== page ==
By: Denise J. Wheeler, Seacoastonline.com
It’s a pleasant July evening during the biggest vacation week of the year, but COVID-19 has cast its shadow on downtown Portsmouth’s bustling summer sheen. Instead of elbow-to-elbow tourists at cocktail-studded tables, restaurants are operating at 50% capacity or less. Some are still shuttered.
Opening the doors this summer means restaurateurs have had to pull off a new modus operandi and a new look. But, they say, that alone doesn’t ensure their viability. A safety net of federal and state aid, as well as creative, agile policy changes on the part of city government, are also critical if they are going to make it through the winter.
“We are all writing the playbook as we go,” said chef Matt Louis, who co-owns Moxy and The Franklin, which are temporarily closed, and Street and Luigi’s West End Pizzeria, which are open. “The only way forward with a chance to break even under the current guidelines is the magic trifecta of revenue from indoor-outdoor seating and takeout. The pressing reality now is that most places in Portsmouth can’t hit all three.”
That’s why two of Louis’s establishments are still closed more than three weeks after the state’s restaurants were given the green light to serve customers indoors. The seating capacity limit of 50% in the four New Hampshire counties hardest hit by COVID-19, Rockingham, Hillsborough, Strafford and Merrimack, dealt an added blow to Portsmouth restaurateurs, many of whom pay high rents for small spaces. Restaurants in the state’s other, and more northern counties, can operated at 100%, but still must keep patrons at least 6 feet apart.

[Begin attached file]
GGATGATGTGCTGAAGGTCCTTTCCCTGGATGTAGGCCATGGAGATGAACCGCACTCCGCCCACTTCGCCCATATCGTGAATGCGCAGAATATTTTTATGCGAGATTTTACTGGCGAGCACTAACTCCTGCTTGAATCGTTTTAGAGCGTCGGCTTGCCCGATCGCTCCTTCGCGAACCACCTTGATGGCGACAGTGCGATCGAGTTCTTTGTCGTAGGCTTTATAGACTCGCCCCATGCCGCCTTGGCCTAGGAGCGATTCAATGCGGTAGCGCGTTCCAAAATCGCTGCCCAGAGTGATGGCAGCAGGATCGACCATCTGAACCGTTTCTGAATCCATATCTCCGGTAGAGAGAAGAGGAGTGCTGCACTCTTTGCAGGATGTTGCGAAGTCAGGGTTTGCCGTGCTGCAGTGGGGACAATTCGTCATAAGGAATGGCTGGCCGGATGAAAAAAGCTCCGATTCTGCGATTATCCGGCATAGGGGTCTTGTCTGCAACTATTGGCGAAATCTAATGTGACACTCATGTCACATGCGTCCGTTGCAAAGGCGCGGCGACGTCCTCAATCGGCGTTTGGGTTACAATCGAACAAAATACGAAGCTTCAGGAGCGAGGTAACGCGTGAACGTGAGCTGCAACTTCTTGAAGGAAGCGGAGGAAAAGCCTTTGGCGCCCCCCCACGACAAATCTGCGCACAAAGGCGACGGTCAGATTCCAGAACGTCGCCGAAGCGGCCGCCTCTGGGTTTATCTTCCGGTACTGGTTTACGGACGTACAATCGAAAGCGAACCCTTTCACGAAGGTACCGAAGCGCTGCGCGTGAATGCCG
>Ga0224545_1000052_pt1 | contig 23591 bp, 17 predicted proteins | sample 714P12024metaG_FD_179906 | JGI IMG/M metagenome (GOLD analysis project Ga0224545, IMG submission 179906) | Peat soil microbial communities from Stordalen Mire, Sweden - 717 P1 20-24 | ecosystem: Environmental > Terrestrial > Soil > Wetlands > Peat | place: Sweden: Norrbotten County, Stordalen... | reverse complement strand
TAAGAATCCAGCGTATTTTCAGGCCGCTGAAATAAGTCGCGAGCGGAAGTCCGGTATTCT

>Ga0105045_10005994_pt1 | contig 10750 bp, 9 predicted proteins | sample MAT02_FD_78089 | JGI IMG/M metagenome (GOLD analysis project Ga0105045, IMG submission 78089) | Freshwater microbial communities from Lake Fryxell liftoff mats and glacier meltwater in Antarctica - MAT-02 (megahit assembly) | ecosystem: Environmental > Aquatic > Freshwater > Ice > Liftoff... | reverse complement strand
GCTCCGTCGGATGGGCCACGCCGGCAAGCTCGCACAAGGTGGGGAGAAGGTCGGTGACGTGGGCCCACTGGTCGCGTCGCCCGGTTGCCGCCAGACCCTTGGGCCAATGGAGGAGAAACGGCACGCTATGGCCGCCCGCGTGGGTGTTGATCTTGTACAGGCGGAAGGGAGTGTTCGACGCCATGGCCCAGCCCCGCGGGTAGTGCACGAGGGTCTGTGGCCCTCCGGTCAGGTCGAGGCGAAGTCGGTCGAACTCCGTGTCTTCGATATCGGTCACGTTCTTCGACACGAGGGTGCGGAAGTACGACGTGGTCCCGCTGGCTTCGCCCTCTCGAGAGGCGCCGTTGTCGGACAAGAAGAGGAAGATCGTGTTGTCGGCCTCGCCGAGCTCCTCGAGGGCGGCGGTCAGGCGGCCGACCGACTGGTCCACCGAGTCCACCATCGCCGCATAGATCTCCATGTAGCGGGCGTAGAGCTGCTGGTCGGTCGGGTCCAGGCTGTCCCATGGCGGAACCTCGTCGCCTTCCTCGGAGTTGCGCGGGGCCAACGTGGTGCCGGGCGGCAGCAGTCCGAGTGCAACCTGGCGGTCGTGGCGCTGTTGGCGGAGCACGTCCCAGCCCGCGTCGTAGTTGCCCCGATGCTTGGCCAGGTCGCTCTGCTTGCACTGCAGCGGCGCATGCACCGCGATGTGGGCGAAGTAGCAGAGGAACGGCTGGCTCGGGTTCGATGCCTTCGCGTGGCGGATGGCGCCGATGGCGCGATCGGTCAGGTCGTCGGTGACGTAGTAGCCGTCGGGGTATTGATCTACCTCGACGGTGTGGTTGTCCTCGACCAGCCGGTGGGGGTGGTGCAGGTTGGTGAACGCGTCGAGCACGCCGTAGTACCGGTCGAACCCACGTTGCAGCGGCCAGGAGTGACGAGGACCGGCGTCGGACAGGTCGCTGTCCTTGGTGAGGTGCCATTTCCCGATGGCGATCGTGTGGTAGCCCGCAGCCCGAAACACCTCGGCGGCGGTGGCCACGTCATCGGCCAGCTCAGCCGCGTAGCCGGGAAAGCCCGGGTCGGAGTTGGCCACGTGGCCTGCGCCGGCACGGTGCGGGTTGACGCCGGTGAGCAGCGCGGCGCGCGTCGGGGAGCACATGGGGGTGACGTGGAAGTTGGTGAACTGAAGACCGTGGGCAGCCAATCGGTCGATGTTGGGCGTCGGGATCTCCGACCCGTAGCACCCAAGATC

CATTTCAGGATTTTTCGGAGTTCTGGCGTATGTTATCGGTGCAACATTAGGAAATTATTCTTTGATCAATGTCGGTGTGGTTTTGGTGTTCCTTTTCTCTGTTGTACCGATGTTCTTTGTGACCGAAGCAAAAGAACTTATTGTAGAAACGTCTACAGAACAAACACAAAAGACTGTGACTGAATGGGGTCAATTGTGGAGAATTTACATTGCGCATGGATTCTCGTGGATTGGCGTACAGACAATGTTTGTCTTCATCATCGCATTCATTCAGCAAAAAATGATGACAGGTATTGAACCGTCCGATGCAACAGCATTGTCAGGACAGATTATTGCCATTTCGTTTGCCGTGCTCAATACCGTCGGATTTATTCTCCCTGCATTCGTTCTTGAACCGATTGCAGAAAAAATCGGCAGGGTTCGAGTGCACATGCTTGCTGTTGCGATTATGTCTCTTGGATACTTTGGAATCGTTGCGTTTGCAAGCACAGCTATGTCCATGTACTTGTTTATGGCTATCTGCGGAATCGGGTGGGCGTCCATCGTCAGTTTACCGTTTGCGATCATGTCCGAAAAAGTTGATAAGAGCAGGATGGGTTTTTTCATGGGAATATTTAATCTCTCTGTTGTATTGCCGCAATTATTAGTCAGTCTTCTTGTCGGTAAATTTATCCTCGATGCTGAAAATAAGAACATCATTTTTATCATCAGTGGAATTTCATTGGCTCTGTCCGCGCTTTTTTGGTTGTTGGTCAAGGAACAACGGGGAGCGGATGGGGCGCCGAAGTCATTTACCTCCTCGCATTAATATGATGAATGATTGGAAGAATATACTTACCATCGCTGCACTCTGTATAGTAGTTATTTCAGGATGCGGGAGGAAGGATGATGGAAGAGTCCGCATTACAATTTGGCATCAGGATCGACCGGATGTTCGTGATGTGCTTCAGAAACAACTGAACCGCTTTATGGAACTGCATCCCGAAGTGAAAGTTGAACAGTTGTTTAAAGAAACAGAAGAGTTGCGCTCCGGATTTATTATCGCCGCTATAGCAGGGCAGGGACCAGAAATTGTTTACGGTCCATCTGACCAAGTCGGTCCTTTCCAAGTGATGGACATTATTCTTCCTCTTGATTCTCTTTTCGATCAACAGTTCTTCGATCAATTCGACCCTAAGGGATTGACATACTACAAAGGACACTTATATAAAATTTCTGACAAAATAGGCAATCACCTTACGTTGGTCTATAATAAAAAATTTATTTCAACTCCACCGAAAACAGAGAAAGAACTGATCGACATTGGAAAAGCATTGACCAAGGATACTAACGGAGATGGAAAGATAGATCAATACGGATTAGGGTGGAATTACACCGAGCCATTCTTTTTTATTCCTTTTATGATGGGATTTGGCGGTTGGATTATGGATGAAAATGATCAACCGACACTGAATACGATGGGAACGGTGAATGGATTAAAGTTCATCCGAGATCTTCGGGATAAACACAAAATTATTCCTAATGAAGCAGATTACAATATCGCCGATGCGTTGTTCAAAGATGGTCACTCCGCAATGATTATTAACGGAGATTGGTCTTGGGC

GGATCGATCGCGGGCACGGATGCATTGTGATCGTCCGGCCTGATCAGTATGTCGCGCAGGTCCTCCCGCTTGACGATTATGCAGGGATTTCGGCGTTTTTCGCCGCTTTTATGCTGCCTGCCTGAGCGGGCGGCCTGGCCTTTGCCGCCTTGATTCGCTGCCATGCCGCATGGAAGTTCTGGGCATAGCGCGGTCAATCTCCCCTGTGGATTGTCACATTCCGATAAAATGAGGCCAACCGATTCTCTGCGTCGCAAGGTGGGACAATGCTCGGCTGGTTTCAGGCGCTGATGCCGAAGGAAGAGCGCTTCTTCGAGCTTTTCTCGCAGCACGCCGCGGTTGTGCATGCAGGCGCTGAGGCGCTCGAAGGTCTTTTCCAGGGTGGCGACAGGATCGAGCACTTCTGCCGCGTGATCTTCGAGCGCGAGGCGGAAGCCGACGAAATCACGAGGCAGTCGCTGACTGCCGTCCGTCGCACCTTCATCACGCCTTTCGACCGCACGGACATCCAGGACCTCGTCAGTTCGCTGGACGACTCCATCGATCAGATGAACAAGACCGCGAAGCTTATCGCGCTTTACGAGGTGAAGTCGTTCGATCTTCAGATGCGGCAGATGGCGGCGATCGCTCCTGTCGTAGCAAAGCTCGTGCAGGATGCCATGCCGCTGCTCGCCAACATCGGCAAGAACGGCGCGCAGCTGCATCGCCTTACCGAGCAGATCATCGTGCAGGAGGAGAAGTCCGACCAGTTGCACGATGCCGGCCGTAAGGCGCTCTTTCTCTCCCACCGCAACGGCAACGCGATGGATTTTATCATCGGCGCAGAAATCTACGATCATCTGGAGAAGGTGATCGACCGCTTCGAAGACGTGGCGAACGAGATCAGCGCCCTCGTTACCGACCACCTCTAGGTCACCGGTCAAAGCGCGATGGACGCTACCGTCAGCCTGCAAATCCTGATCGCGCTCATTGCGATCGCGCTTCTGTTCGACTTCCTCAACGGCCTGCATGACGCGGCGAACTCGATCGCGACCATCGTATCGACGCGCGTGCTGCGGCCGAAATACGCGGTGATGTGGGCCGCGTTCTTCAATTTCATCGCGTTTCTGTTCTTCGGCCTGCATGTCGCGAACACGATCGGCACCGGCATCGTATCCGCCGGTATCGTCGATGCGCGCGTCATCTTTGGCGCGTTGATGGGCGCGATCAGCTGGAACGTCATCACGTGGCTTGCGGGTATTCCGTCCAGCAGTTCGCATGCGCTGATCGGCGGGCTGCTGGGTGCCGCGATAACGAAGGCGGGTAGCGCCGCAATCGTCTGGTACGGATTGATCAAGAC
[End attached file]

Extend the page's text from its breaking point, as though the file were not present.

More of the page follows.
Despite their disastrous impact, Louis is not complaining about the government mandates.
“The future is unknown and, frankly, what is black and white is that our businesses cannot survive like this,” he said. “But I don’t disagree with the guidelines. I don’t see any other way this can be approached. It’s a tough spot to be in.”
Louis, a James Beard award semifinalist chef, says there is little hope The Franklin will hit the trifecta. The narrow sidewalk out front is paved with uneven, broken bricks. There are no parking spaces to extend into. Its fine dining menu with an emphasis on oysters does not lend itself to a takeout model. And due to the restaurant’s design, which features a spacious bar in the center, it accommodates about 30 to 35 socially distant seats, as opposed to the 76 they had B.C.-19 (before COVID-19).
“I don’t see a way we are going to break even, but we are going to open because we have to roll the dice and hope the damage is minimal. We still have expenses, including rent to pay,” Louis says. “Luckily, our PPP (Paycheck Protection Program) loan is extended to the end of October. We have a better chance at survival and getting loan forgiveness by opening. If we don’t get our PPP loan extended, The Franklin has zero chance of making it.”
Louis was able to open Luigi’s and Street because they have patio space out front and a strong takeout following. He is working with the city to create more outdoor capacity for Moxy.
Last month, Louis was among the 5,466 New Hampshire business-owners who received a grant from the $400 million Main Street Relief Fund, distributed to the state as part of the federal CARES Act. According to the governor’s office, each grant covers 17% of a business’s losses.
That aid, Louis says, is critical.
He estimates without government assistance at least 90% of all independently owned restaurants will go under.